Vancouver Winter Olympic Games

Owning the Podium: Keeping Score

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Isn’t the Olympics better than reality TV? Perhaps it actually is the best of reality viewing. Its instant, its ‘in-your-face’ and its totally real.

We knew there would be amazing stories but who could have guessed what could happen?

Who expected such tragedy and the success play our before our very eyes: perhaps witnessing the greatest or worst moments in other people’s lives:

Take the Slovenian cross-country skier who slipped and fell down a 3m slope during practice just before her event, fracturing 4 ribs and puncturing her lung. Yet champion Petra Majdic recovered to qualify and then finish with a bronze medal.

Canadian figure skater Joannie Rochette insisted on performing days after her mother died in Vancouver yet still managed to place third on the first day.

Then there was Dutch 10,000m world champion speed skater Sven Kramer who was sent the wrong way by his coach, disqualifying him from a certain gold medal.

Their stories about are about them, not their countries. Doing their best.


In Canada there has been public resistance to a concerted national campaign to win more medals called "Own the Podium".

Although some of us shine when on stage, others of us get a bout of stage fright.

Hosting the Games was hard enough for our athletes, some say, without having to perform under such a media microscope.

Somehow home advantage became disadvantage. Somehow keeping score grates with some Canadians.

Owning the Podium is no more than a public declaration that we will do our best.

Not performing well is a little like hosting  a party and not knowing how to dance. How absurd is that.

And of course there was a lot of self-doubt when we didn’t dance well early on.

The ‘old school’ of not keeping score seem to suggest we celebrate goals in a game without keeping count and deciding a winner.

Aren’t we all winners, they say? Isn’t this is the Canadian way? Like Excuse Me, Thank You. No, You First.

I suspect these are the same people who say our health care (while our politicians queue-jump & go overseas for treatment) and public education system is just fine the way it is.

While handing out medals to anyone who participates at school is ok it’s not how it works in the real world playground. Remaining in a state of denial is, was Canadian.

Remember we are talking about athletes, and not just any athlete.

These ones compete because they thrive on competition and they love the sport enough to win.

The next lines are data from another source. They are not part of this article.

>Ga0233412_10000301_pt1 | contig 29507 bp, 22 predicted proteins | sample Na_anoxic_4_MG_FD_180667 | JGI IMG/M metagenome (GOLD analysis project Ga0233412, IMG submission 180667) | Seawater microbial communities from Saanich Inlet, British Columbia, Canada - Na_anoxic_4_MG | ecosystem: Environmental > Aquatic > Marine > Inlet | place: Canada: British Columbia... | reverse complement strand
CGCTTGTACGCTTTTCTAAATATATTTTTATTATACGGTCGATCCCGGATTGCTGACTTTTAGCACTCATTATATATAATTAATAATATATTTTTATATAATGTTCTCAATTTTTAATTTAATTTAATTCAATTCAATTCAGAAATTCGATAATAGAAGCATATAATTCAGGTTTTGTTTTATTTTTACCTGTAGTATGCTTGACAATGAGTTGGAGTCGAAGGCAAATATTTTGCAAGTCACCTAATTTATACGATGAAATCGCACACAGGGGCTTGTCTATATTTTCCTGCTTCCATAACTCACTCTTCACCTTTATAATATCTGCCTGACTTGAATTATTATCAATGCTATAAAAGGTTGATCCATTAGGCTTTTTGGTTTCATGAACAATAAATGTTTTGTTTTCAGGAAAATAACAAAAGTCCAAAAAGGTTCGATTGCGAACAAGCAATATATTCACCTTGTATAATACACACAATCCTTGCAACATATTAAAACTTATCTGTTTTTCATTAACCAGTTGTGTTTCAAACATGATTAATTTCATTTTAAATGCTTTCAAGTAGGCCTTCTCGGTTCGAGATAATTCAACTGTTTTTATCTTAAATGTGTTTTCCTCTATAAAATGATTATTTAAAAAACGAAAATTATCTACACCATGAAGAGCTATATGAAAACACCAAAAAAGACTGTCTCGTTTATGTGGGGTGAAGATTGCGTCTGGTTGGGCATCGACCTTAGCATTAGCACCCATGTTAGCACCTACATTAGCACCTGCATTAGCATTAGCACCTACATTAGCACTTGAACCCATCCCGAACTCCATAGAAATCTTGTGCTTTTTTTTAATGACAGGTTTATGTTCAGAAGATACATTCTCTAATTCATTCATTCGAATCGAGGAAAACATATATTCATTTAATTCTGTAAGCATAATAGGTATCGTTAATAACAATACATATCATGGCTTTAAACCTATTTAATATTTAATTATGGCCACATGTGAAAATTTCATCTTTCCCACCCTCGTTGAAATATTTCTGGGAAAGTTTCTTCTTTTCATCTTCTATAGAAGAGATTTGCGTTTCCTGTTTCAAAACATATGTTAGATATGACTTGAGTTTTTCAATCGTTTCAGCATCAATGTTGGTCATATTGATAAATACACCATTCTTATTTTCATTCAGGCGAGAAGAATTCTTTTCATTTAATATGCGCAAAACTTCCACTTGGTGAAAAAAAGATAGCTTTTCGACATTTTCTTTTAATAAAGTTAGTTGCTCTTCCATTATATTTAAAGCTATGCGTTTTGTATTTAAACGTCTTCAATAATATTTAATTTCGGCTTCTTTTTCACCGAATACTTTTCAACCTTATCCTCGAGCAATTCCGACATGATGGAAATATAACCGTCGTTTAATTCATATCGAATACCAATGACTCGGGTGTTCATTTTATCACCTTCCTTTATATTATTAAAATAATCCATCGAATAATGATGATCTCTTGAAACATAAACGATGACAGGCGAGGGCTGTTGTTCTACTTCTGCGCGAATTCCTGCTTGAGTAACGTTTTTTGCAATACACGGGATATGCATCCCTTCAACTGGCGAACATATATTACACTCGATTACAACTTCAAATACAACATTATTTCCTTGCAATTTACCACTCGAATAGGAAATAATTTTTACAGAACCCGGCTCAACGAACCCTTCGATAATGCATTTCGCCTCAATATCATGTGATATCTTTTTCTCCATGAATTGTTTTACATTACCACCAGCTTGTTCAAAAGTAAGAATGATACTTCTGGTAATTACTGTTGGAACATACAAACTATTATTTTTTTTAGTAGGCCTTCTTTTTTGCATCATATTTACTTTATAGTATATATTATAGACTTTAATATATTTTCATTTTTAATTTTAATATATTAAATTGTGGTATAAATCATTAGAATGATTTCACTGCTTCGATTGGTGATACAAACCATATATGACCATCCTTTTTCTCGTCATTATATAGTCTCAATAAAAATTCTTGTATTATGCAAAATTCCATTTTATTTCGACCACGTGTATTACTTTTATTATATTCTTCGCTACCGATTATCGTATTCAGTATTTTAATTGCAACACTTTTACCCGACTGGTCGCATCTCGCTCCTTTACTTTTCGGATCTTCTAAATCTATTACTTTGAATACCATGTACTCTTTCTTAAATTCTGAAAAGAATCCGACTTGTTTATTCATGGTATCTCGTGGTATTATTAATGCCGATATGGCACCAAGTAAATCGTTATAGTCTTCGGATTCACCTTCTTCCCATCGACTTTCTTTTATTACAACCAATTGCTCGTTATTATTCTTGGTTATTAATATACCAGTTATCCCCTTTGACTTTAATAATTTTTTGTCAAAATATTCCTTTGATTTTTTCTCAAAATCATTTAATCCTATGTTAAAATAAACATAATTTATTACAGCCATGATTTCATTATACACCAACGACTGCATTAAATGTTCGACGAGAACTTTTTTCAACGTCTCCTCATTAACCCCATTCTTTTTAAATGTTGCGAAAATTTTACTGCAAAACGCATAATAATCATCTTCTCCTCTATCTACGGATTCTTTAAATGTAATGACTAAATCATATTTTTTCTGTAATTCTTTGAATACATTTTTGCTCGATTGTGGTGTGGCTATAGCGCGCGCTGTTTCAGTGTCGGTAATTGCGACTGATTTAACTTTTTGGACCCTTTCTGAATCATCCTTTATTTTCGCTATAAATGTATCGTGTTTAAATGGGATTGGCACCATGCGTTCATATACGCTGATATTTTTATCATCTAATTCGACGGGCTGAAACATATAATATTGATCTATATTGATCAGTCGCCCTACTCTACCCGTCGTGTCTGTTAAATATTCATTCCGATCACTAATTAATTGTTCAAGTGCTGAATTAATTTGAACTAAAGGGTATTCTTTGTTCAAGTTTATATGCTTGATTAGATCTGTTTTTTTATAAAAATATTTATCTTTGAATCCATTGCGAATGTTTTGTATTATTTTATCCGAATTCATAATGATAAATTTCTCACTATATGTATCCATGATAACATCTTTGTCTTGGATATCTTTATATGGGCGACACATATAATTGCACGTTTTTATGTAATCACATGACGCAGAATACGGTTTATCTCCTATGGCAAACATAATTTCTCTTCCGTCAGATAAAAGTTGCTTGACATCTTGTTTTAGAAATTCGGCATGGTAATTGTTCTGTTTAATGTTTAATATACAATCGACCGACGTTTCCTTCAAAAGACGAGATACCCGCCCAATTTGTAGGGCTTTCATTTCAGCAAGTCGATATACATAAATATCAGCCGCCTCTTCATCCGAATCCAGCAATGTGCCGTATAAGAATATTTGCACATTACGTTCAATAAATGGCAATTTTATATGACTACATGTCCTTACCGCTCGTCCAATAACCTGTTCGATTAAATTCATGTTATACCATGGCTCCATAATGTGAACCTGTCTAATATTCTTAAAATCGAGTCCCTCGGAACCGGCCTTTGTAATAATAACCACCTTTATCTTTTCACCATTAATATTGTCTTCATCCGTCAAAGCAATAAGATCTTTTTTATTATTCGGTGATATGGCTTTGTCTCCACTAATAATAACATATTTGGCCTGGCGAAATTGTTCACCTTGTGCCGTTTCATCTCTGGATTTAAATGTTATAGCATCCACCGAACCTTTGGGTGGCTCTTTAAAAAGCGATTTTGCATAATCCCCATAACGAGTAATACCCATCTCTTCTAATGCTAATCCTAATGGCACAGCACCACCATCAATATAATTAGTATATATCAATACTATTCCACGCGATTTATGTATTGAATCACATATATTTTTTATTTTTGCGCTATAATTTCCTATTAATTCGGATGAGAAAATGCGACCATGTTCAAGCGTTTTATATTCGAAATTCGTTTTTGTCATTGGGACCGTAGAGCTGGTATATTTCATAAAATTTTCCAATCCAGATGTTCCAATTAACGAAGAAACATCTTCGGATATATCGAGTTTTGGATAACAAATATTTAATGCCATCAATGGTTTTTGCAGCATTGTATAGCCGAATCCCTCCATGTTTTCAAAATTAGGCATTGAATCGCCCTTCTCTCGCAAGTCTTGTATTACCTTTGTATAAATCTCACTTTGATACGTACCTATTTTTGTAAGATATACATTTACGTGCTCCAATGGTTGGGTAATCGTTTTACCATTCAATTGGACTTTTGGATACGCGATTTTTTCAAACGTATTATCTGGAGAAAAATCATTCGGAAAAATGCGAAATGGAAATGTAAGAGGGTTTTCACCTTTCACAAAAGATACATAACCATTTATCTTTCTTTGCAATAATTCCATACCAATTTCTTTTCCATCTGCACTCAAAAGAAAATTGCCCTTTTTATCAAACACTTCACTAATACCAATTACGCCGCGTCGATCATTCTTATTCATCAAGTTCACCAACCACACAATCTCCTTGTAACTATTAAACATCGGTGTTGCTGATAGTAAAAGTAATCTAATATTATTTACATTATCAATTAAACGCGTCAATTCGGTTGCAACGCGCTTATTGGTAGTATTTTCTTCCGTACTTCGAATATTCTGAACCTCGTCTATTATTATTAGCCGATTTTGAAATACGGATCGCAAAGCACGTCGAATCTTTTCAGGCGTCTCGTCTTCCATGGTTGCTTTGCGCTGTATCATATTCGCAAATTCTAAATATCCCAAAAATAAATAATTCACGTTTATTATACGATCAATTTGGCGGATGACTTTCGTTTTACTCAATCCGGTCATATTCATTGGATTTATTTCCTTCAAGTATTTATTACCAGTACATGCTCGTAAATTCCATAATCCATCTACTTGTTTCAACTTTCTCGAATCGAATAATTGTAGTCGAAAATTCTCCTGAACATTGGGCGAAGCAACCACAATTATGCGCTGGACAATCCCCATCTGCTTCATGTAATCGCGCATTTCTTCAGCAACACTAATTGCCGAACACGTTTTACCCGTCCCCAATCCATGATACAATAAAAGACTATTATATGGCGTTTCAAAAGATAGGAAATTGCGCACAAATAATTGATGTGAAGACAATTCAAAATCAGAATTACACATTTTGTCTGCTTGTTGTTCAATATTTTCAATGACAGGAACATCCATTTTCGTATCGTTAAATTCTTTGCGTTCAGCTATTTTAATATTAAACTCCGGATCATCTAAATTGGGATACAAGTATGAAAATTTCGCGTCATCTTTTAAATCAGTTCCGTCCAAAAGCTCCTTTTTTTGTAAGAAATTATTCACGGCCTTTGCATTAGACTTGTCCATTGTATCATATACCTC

And we don’t have be accomplished athletes but we do know that in life rewards are not always fair.

Speaking of fair, unlike most nations, Canadians live, eat, sleep and dream in ice and snow so why should we own everything that is played on it?

We should own everything  that is winter including the winter Olympics. Not just the podium.

Some say it’s not about the medals, it’s about  doing your best.

Exactly, and Personal Bests will eventually produce medals, whether you chose to count them or not.

Others say the purity is gone: take away the sponsors, the professionalism, hey, why not take way the finish line?

Some say the Olympics belongs to the athletes and that having dream teams participate like those from NBA and NHL detract from the real meaning.

Maybe but wasn’t it prophetic that once attention was drawn away from other events to the hockey arena, other Canadian athletes started to produce more medals.

Just a coincidence?

We have been playing a game with a competitor that has been keeping score while we try not to. Look at USA, Russia, China, Australia, Korea.

Competition = Results = Medals = Sponsors = Survival. These are the New Rules. Canada has decided to wake up and play catch up.

It may be ok to just turn up if you are a spectator but it’s not if you are an elite performer.

Failure would have been not trying our best. Failure would have been not trying to host the best Olympic Games.

The real results of OTP will not be in these Olympics but the seeds have been sewn. Instead look for the return on investment thorugh the eyes and dreams of the kids who now have that flame burning inside.

How many of our current athletes have commented on how they were inspired by a sporting generation, a specific athlete that preceded them?

OTP is about a whole new generation of athletes who are now seeking leadership and direction.

It’s funny how there appears to be less criticism of OTP now that Canada is doing better.

Now that’s bad sportsmanship.

Everyone loves a winner.

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